What is a galette?

peach galette
Galette is a French term that refers to a variety of flat, round cakes, usually made with a flaky pastry dough of some kind. The term is very broad and can actually encompass a wide variety of different desserts, including a type of buckwheat crepes popular in parts of France and even types of cookies in French Canada. More often than not, despite the fact that it can refer to a number of different baked goods, the term galette typically refers to a free form tart that is made with a flaky pasty crust. These tarts are not molded in tart pans. Instead, filling is placed directly on top of a sheet of rolled out pastry and the edges of that pastry are folded up and around the filling. The tart becomes crisp during baking and the dessert, as a whole, manages to be both rustic and elegant at the same time.

Galettes can be sweet or savory. When you fill the tart with ingredients vegetables, sausage and cheese can turn a sheet of pastry into a beautiful main course. It is more common for galettes to be filled with fruit, chocolate or other sweet elements and served for dessert, though. For a basic galette, you really only need three ingredients: pastry dough, fruit and sugar. Simply roll your pastry out onto a parchment-lined baking sheet (flaky pie pastry will work well) and pile thinly sliced, lightly sweetened fruit in the center of the pastry, leaving a border around the edges. Fold up excess pastry to cover the fruit slightly, then bake until the pastry is brown and crisp. Stone fruits, such as the peaches used in this Easy Peach Galette, make excellent galettes, but so do apples, berries and even grapes.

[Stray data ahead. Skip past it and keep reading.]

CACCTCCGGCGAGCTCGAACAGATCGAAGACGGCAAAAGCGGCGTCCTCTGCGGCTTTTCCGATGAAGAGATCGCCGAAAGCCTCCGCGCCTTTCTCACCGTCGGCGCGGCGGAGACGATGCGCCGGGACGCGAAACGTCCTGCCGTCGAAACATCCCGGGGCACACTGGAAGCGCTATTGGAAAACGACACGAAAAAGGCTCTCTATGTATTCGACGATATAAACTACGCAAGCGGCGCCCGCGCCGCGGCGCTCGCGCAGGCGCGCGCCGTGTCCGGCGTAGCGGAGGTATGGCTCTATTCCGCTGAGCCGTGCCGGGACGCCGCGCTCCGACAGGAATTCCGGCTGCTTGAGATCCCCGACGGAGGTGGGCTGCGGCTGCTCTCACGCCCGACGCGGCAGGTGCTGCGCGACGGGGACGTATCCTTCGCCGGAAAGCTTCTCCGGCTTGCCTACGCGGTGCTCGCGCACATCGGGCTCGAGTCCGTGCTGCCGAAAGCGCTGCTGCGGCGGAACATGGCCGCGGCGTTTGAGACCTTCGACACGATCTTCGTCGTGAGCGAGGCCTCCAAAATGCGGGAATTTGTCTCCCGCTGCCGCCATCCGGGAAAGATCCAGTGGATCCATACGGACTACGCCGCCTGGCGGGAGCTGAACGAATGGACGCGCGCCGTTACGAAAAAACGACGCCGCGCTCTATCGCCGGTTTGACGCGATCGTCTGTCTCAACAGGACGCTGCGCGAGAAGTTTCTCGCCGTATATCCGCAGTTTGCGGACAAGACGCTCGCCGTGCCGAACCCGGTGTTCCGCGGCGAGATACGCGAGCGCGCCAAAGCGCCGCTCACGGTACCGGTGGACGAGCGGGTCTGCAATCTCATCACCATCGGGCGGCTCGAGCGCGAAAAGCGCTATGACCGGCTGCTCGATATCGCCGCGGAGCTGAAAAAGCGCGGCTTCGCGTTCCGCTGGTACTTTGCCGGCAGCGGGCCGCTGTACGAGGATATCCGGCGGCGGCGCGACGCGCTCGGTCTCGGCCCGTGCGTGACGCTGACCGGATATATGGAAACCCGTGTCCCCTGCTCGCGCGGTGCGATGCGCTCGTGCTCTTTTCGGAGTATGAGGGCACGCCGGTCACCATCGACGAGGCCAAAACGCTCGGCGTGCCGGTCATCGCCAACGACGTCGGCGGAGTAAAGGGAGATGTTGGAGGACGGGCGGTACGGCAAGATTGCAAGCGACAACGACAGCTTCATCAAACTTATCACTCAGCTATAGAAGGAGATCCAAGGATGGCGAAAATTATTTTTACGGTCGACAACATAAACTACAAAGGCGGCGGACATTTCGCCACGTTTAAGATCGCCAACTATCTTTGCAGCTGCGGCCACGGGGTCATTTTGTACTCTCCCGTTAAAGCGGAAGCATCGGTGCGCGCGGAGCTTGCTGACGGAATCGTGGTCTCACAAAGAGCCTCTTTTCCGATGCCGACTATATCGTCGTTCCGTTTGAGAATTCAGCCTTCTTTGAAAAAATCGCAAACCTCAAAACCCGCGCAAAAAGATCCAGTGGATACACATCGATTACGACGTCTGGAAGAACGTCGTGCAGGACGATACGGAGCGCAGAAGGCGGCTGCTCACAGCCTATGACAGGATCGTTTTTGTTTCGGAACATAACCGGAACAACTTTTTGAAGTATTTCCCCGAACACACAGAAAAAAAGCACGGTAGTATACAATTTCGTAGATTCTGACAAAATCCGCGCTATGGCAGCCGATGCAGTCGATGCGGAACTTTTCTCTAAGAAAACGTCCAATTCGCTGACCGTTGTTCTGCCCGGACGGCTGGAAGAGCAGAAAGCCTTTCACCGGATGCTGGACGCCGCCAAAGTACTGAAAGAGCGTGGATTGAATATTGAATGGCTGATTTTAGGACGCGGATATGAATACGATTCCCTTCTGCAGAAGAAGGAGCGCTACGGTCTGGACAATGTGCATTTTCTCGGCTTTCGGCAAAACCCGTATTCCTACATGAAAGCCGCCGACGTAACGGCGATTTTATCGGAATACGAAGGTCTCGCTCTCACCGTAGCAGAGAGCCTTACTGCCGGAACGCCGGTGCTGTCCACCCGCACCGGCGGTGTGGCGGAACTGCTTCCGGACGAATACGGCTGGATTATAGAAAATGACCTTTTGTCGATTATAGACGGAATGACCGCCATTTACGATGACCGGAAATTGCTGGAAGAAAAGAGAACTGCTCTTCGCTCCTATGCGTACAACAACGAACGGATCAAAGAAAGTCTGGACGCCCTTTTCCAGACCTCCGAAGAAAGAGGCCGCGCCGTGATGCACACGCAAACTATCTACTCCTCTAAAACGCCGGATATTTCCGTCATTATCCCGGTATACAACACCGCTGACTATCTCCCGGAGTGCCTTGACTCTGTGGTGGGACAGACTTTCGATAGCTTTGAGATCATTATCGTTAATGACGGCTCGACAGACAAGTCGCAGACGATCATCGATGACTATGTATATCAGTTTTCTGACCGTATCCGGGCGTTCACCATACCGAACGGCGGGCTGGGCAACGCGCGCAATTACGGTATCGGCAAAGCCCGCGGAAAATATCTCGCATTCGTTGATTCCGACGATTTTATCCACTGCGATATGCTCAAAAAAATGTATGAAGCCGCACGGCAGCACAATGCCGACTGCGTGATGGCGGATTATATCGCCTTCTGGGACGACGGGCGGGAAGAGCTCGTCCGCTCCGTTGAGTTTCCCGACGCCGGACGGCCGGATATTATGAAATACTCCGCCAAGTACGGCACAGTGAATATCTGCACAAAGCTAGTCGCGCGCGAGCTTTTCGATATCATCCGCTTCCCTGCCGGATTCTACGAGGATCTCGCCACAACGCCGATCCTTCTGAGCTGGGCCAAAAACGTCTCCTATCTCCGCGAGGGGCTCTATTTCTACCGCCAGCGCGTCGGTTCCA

8 comments

  1. I have a marvellous recipe for a galette. It uses regular flour as opposed to buckwheat. You mix citrus peel in the dough and on top you place butter knobs and sprinkle with sugar. You also add some salt to the dough and the spark of flavours is just terrific!

  2. Nicole,
    I’ve been wondering what the difference is between a galette and a crostata? They both seem to be sort of the same, an open-faced pastry/pie of sorts, so I wasn’t sure if the terms were interchangeable, kind of like crisps, crumbles and streusels. :)

  3. Heather – Good question. Crostata is actually just the Italian term for tart, so the difference is that a galette is pretty much always free form and a crostata does not have to be. The most basic crostata is a simple open-faced jam-filled tart. Free form crostatas have become very popular and they are often folded over around the edges, just as galettes are.

    This means that while there is a difference between the two terms, the two tart types can look about the same and, more often than not (especially in US food media/magazines), they are used interchangeably.

  4. I found a recipe fo galette in LAtmes. Apricots perfect. Better the next day

  5. I made these (galettes) a few weeks ago with my two grandaughters, 4 &6, and didn’t know the term galettes – only I used a half of an apple – too funny I thought I was being creative. :)
    They had a great time – as did I! They were,needless to say, very yummy. Oh the fun of cooking with children. 11/4/12

  6. Thank you for this info! I was searching for galette because I found a tasty recipe but wasn’t sure if the term meant desserts only :)

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